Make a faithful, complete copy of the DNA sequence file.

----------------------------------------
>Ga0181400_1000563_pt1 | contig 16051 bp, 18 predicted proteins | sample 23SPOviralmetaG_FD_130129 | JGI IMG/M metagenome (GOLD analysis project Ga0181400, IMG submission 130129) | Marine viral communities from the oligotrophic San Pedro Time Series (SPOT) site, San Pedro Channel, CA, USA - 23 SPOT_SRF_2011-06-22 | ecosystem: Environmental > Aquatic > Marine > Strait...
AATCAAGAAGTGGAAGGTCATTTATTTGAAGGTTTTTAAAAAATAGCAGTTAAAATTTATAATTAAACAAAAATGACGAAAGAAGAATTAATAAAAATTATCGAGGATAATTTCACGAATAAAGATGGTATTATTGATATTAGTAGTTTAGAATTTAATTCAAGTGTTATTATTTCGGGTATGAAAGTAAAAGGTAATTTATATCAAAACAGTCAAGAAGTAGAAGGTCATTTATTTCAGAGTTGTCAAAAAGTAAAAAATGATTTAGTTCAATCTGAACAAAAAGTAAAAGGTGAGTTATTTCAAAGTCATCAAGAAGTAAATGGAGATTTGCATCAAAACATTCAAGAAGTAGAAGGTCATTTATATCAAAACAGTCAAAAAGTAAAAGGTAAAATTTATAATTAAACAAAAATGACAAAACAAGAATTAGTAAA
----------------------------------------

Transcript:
>Ga0181400_1000563_pt1 | contig 16051 bp, 18 predicted proteins | sample 23SPOviralmetaG_FD_130129 | JGI IMG/M metagenome (GOLD analysis project Ga0181400, IMG submission 130129) | Marine viral communities from the oligotrophic San Pedro Time Series (SPOT) site, San Pedro Channel, CA, USA - 23 SPOT_SRF_2011-06-22 | ecosystem: Environmental > Aquatic > Marine > Strait...
AATCAAGAAGTGGAAGGTCATTTATTTGAAGGTTTTTAAAAAATAGCAGTTAAAATTTATAATTAAACAAAAATGACGAAAGAAGAATTAATAAAAATTATCGAGGATAATTTCACGAATAAAGATGGTATTATTGATATTAGTAGTTTAGAATTTAATTCAAGTGTTATTATTTCGGGTATGAAAGTAAAAGGTAATTTATATCAAAACAGTCAAGAAGTAGAAGGTCATTTATTTCAGAGTTGTCAAAAAGTAAAAAATGATTTAGTTCAATCTGAACAAAAAGTAAAAGGTGAGTTATTTCAAAGTCATCAAGAAGTAAATGGAGATTTGCATCAAAACATTCAAGAAGTAGAAGGTCATTTATATCAAAACAGTCAAAAAGTAAAAGGTAAAATTTATAATTAAACAAAAATGACAAAACAAGAATTAGTAAA